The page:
The sky was starless and lonely over the sleepy rooftops of central London. The full moon, like a delicious pancake, stood brightly against the dark-blue canvas.
Fuck, I’d kill for a pancake, James thought as he was walking down the hallway of the student accommodation. The hallway had a special stink to it — pot sprinkled all over with cheap perfume. Through the window, you could see the dark sky outside, but that was about the last thing on James’s mind.
His hood, pulled way down over his nose, gave him just enough air to smell his way to the stairs. Up, up, up he went, past drunk strangers and easy girls and their silent amused stares. His hands were buried deep in his pockets, clenched into fists, sharp nails cutting into the soft tissue of his palms.
James suppressed an impatient sigh. He wondered what it was going to be like in a new country, in a new city. It was always different everywhere — cold and cut-through in snowy Moscow, sweaty and burning in sunny Rio. Would it be feverish, unpredictable, in this strange city of broken weather?
On the top floor James brushed his shoulder lightly against that of another student. The guy shook all over like a dying leaf on the wind.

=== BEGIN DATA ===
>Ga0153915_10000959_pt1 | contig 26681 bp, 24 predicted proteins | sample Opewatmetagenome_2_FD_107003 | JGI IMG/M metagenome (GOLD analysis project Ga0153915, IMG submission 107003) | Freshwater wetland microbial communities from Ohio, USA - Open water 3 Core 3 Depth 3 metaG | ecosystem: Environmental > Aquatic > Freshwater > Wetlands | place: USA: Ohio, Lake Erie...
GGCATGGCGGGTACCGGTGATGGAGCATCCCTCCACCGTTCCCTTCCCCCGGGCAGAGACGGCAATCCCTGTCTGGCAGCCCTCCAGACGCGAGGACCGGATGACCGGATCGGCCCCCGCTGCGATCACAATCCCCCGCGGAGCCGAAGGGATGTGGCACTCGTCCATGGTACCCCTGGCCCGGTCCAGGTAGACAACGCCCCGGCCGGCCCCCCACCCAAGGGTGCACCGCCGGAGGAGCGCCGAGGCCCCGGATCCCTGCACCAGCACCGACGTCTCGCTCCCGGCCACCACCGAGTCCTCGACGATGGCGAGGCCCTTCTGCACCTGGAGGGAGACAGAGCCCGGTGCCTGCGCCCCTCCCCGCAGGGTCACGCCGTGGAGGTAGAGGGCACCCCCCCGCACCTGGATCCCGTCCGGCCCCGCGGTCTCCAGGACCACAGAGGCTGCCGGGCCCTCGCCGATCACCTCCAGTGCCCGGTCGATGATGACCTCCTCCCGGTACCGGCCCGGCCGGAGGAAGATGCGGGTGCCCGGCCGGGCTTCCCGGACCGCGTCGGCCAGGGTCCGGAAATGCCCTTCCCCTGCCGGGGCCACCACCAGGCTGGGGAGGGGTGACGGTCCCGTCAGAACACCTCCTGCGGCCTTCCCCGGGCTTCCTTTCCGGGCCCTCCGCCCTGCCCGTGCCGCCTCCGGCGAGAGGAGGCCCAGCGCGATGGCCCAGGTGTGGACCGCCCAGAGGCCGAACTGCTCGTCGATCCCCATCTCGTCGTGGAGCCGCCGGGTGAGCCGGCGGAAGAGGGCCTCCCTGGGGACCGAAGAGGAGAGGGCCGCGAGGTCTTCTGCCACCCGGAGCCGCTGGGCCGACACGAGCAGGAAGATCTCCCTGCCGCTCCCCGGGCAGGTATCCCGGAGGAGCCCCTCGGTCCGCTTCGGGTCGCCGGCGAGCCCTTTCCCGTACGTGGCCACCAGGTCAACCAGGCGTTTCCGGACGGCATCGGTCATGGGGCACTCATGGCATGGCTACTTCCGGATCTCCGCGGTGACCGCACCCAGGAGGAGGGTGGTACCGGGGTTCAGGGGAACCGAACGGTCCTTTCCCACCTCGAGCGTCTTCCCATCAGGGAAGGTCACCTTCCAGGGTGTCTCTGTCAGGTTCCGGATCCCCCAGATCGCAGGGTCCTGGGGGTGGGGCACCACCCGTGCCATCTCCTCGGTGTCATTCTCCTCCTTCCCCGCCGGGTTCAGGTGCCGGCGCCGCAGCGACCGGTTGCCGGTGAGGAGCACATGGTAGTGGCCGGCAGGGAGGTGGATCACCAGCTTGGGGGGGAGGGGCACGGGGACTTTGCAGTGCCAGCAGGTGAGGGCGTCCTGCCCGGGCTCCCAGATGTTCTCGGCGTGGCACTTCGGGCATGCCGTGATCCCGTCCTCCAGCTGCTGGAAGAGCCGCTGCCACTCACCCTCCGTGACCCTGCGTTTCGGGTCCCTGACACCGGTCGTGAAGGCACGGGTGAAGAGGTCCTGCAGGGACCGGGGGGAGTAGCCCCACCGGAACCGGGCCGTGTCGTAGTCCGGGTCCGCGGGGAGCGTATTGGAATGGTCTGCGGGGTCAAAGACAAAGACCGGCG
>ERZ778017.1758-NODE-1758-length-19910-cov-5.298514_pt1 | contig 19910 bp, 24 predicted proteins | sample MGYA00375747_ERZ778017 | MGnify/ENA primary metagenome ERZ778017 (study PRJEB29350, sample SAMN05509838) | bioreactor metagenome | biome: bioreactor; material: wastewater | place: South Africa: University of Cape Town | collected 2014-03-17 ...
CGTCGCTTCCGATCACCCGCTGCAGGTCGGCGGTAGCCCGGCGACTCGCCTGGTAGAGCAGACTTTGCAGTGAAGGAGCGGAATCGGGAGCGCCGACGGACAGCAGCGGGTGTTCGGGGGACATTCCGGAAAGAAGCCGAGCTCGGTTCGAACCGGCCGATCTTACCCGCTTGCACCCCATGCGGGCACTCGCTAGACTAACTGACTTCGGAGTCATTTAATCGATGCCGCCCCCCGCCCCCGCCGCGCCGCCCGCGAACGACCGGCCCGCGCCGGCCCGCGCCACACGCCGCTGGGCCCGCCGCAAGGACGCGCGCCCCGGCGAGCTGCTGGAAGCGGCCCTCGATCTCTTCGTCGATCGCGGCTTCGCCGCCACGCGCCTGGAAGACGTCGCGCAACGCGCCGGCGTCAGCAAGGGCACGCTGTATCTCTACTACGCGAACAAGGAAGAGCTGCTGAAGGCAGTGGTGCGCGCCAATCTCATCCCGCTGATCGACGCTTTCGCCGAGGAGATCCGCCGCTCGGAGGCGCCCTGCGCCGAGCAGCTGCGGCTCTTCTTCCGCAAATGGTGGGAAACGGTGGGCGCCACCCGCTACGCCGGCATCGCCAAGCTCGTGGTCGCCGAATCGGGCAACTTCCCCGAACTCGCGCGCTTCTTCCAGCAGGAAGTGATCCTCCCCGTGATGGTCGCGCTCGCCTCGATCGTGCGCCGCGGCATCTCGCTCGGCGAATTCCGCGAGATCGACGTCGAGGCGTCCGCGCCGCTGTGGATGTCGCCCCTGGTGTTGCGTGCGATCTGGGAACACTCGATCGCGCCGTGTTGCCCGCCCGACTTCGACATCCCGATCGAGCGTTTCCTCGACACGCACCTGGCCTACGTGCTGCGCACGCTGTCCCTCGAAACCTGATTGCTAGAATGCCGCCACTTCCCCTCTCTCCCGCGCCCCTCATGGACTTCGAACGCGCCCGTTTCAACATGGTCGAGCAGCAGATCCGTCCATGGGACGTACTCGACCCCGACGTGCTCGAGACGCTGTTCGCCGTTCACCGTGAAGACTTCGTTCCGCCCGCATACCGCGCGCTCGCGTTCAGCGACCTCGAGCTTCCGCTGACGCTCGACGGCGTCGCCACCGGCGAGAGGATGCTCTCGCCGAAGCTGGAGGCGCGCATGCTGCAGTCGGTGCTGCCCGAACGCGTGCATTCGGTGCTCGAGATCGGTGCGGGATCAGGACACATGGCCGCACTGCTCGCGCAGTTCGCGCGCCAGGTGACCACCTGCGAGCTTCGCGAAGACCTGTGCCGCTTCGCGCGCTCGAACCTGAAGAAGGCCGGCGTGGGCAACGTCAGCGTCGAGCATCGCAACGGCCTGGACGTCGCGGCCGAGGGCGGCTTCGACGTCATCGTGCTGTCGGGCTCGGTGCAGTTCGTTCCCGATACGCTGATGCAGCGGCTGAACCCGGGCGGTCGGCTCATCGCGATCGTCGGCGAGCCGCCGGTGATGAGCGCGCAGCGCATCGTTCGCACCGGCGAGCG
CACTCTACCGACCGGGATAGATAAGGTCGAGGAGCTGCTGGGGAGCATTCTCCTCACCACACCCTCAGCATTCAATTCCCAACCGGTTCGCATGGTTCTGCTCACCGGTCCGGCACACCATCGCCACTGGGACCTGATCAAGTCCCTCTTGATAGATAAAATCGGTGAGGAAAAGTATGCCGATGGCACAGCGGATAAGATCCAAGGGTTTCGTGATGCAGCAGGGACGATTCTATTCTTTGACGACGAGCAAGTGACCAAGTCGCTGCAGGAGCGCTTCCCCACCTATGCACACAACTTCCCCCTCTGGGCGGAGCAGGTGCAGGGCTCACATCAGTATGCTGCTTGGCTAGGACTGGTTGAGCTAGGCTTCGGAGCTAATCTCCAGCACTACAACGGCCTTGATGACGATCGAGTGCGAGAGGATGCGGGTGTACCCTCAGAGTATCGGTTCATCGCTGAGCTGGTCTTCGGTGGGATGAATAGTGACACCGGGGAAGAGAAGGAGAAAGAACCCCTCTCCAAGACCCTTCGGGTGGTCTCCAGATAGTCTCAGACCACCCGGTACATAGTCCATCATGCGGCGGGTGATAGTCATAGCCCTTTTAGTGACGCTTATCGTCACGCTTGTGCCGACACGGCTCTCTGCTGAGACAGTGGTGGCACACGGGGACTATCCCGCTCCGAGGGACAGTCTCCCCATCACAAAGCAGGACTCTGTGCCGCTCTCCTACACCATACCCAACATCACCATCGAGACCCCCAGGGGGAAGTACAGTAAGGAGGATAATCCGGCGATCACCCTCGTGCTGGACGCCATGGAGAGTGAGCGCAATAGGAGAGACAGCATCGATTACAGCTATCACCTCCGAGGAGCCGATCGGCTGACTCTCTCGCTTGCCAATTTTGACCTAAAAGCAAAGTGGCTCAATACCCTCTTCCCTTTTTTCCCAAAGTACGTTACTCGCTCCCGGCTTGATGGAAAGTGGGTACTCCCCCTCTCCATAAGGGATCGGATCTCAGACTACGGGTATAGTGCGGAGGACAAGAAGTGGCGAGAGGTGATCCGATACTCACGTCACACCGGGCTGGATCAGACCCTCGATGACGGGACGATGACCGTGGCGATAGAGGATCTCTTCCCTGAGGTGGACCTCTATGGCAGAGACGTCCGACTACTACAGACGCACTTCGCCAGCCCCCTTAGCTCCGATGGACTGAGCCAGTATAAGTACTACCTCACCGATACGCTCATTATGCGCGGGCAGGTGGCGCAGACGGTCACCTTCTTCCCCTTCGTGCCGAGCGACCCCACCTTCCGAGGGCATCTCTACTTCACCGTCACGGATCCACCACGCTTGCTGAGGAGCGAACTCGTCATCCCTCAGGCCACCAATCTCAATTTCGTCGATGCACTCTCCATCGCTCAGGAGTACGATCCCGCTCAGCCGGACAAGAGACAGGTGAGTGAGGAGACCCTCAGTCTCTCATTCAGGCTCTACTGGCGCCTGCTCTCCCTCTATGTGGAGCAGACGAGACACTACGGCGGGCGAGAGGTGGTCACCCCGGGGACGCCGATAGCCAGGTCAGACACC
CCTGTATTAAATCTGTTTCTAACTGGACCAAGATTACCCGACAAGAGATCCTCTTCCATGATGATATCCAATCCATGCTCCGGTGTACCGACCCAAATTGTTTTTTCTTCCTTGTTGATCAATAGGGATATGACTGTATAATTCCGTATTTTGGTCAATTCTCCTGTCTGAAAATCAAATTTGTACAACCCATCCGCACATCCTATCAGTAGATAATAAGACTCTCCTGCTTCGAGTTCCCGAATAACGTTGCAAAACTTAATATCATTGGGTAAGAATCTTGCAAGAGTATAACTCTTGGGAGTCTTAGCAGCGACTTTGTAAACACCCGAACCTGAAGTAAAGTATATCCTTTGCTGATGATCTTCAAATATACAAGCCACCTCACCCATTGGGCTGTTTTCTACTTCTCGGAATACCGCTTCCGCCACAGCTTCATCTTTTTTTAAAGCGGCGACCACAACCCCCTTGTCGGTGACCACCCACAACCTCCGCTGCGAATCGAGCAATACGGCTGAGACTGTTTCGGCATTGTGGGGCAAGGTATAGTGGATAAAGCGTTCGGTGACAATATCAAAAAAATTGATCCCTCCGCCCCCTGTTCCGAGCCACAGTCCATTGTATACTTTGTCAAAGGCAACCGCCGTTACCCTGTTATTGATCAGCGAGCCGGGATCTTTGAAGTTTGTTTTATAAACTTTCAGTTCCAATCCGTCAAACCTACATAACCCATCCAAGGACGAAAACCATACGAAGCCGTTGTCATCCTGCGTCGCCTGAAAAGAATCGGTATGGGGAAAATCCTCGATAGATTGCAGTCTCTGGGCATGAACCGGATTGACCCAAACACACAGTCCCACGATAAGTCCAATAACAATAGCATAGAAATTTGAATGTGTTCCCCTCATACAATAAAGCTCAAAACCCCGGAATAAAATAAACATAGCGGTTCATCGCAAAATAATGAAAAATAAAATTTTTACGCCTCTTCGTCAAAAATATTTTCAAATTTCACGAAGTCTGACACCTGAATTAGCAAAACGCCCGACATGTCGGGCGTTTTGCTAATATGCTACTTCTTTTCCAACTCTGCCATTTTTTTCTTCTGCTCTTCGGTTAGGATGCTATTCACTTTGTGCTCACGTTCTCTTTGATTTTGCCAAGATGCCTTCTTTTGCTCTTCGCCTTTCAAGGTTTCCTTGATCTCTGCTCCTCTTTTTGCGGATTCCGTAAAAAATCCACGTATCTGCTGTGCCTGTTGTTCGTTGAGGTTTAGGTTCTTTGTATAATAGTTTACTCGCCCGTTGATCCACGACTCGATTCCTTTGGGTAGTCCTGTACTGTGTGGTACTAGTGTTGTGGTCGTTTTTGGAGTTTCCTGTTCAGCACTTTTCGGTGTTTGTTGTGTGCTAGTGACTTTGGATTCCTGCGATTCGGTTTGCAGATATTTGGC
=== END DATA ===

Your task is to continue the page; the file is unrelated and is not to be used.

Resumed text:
“Excuse me,” the guy mumbled in confusion, his pace suddenly increasing.
“You’re all right, mate,” James growled back, hating the sound of his own voice, the animalistic roll of it.
Right on top of the stairs there was a staff-only door leading to the rooftop. James gave the door a knowing push; it opened with a squeak. All those doors were the same — breakable, made of cardboard-like wood.
James stepped bravely onto the dusty floor of the roof and instantly felt the soft stinging of the moonlight against his tanned skin. It felt almost ticklish, if a little too harsh. A tiny bit too violent. Slowly, he took the hood off and embraced it — the sting, the burn. Like acid, it dug into his skin, and through it — to his bones.
James unzipped his hoody and shook it off his strong arms. His T-shirt fell on the floor right next to it, and then went the trousers. He hadn’t any shoes to begin with. An unnecessary luxury for a night like this. No wonder people had been staring.
It felt almost intoxicating standing like that — just in his boxers with the whole city spread at his feet. The lights went on and off in the houses every second. London was blinking like a vulnerable human being. James, he was not. He stared at the life down there without moving a muscle on his gloomy face.
The wait was the worst part of it. For some annoying reason he never knew how long it would take, and it always took him by surprise. Ever since the first time, he hated bloody surprises.
James closed his eyes, ignoring the winks of the flirtatious city. He gave in to the sting then, to the odd feeling of the moonlight wrapping around him like a burning blanket. Even though every beat of his heart was bound to every shift of the moon, taking it all in felt absurdly liberating.